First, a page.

The Heritage Service offers a guide to the Centre that includes an overview of the 1993 building project, the distinctive literary circumstance, people and products of the islands, island life and the eventual decline of Blasket culture, and project art works –in both English and Irish.
Following is information from the guide:
The Great Blasket Island, lying 5 km off of the West Kerry Coast, was inhabited continuously for at least three hundred year until finally abandoned in 1953. Because of its isolated location, the Blasket islanders retained their own culture and tradition, at the heart of which lay their continuing use of the native language of Irish. The Centre tells their story and celebrates their unique literary achievements.
The Great Blasket Centre, is the result of a partnership between the Blasket Foundation, a local organisation, and the Irish government. It is now managed by Dúchas – the Heritage Service of the Department of Arts, Heritage, Gaeltacht and the Islands.
In the early years of the 20th century scholars visited the great Blasket to learn Irish and to collect folklore. They encouraged the islanders to write their life stories in their native tongue, and the books they wrote give a unique insight into the hardship of Island life. The three best known Island books are – An tOileánach (The Islandman) by Tomás Ó Criomhthain, Peig by Peig Sayers and Fiche Blian ag Fás (Twenty Years A-Growing) by Muiris Ó Súilleabháin.
Tomás Ó Criomhthain
Born on the Great Blasket in 1855, Tomás spent his whole life fishing and farming. He had learned to read and write in English at school, but it was only in his fourties that he learned to write in Irish, enabling him to describe his life in his own language.
An tOileánach (The Islandman) by Tomás Ó Criomhthain, translated from the Irish by Robin Flower. Published in Oxford by Oxford University Press, 1951, reissue 2000 (and previously in Dublin by Talbot Press, 1929, and in London by Chatto & Windus, 1937).
Peig was born on the mainland in Dunquin in 1873 and married and islander when she was 18. She became a masterful storyteller and of all the island writers Peig resorts most often to traditional tales to illustrate her own observations. She never learned to read and write in Irish and it was her son Mícheál who wrote down her stories from her oral account. She died in 1958.
Peig: The Autobiography of Peig Sayers of the Great Blasket Island. translated from the Irish by Bryan MacMahon. Published in Dublin by Talbot Press, 1974 (and previously in 1936).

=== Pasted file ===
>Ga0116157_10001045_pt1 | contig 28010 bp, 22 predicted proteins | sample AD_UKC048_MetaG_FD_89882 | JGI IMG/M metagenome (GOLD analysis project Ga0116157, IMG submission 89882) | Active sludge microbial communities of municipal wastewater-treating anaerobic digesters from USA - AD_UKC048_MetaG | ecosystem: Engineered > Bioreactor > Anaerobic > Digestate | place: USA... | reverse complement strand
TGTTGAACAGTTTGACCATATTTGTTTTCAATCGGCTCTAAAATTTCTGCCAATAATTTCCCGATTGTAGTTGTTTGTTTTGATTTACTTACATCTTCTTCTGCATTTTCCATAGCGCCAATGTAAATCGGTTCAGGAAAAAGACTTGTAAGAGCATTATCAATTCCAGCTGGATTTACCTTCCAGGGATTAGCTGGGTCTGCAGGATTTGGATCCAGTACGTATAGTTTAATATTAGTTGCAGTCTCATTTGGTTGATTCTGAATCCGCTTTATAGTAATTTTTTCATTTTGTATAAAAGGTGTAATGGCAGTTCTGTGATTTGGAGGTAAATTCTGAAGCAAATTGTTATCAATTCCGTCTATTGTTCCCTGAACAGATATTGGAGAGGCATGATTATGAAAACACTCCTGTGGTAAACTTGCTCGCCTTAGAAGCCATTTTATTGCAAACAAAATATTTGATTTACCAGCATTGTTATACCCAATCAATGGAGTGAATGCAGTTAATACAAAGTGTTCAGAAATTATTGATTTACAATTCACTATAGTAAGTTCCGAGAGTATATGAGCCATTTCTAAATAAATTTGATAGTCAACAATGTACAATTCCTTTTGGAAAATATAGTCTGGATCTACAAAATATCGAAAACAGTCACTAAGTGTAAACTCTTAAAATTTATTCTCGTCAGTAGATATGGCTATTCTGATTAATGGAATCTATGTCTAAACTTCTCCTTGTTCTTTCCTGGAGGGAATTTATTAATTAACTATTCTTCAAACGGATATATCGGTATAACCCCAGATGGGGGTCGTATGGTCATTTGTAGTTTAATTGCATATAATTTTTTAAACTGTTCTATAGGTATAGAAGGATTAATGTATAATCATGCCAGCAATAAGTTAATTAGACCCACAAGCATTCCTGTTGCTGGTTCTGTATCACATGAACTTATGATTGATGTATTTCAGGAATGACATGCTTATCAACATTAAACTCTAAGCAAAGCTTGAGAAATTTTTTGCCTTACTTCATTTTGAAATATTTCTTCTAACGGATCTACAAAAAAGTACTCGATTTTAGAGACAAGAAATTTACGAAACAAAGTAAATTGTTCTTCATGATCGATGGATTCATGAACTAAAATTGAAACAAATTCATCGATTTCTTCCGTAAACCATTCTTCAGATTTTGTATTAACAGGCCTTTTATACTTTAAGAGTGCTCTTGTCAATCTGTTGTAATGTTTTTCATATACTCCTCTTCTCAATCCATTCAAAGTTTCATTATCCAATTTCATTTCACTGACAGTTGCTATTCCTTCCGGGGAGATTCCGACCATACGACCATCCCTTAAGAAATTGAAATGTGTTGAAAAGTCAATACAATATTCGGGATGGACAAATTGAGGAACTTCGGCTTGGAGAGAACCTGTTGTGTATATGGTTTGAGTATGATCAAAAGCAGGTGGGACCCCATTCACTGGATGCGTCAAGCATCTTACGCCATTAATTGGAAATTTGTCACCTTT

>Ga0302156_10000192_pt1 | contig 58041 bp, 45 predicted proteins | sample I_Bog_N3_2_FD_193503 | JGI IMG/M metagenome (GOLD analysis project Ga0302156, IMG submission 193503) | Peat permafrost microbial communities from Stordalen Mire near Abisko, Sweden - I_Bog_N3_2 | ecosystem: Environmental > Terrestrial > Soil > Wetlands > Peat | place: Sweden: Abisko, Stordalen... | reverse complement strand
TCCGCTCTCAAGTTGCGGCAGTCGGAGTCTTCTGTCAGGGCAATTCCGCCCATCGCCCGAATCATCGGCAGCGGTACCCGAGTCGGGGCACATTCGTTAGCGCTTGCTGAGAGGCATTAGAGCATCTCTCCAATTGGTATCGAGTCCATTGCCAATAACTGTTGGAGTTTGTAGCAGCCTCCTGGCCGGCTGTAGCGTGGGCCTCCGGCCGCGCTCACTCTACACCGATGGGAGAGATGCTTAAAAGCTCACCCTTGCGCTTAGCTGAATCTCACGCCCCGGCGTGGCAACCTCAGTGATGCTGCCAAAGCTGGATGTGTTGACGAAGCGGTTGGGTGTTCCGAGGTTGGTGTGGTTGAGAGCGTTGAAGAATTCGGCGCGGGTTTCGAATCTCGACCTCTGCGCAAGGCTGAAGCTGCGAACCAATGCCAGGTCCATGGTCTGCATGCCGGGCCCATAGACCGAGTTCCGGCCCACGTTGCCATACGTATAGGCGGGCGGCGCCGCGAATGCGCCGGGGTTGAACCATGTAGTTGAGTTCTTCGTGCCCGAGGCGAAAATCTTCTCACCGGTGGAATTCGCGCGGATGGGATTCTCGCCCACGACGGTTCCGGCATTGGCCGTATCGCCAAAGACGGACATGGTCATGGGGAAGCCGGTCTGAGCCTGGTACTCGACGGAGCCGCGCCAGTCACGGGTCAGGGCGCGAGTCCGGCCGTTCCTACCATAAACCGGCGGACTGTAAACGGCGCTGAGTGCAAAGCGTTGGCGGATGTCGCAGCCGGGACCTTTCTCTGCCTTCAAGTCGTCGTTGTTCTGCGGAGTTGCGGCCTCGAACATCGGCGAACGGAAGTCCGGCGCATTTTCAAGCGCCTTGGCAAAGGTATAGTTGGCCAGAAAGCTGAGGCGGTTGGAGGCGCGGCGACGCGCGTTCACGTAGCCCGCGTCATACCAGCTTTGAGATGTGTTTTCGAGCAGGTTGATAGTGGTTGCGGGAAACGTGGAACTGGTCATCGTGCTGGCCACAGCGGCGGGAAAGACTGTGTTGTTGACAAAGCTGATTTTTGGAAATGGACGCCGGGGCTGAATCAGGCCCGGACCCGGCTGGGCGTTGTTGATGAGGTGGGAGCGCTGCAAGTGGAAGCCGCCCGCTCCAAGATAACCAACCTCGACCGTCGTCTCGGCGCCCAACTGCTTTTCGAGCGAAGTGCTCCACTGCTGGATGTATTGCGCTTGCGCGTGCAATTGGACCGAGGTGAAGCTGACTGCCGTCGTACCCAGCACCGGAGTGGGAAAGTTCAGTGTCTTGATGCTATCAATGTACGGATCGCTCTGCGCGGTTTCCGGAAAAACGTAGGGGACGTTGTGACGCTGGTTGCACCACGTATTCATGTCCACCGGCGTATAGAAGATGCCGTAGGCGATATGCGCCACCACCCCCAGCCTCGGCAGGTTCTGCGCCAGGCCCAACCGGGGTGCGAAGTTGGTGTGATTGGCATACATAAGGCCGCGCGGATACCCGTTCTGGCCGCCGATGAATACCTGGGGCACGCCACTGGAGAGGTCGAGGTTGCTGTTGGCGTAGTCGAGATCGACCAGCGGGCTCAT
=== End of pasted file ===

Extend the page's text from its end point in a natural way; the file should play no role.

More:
Muiris Ó Súilleabháin
Muiris was born on the Great Blasket in 1904. The English scholar George Thomson, who visited the island for the first time in 1923, encouraged Muiris to write. His book Twenty Years A-Growing describes his early life on the island. Muiris left the island to join the Gardaí and was tragically drowned in 1950 at the early age of 46.
Fiche Blian ag Fás (Twenty Years A-Growing) by Muiris Ó Súilleabháin, rendered from the original Irish by Moya LLewelyn Davies and Geirge Thomson. Published in Oxford by Oxford University Press, 1953, reissue, 2000 (and previously in Harmondsworth by Penguin in 1938, and in London by Chatto & Windus, 1933).
At one stage there were nearly 200 inhabitants on the Great Blasket. They lived a harsh life with few facilities. There was no shop, doctor or priest on the island so they had to make the hazardous journey to the mainland to avail of those services. For a time there was a primary school, but it was often difficult to get teachers to stay on the Blasket. The priamry school closed in 1941 when only six pupils remained on the roll. As the island had no secondary school most island children completed their education by the age of twelve or thirteen.
Mackerel and pollack were the main fish eaten. The Islanders preferred their fish boiled. Salted fish was the staple diet in the winter months. They also had potatoes, mutton, homemade bread, eggs and milk, but would have eaten meat only at certain times of the year.
Like many of the communities on the mainland, emigration stole the young islanders away to America, leaving only the old and the infirm. The Irish government, after considering pleas from the islanders, decided that the Island should be abandoned and 17 November 1953 was set as the official evacuation date. The last family left the following year. The Government provided the remaining Island families with a house and a few acres of land on the mainland in Dunquin, where very few of the islanders and their descendants remain today.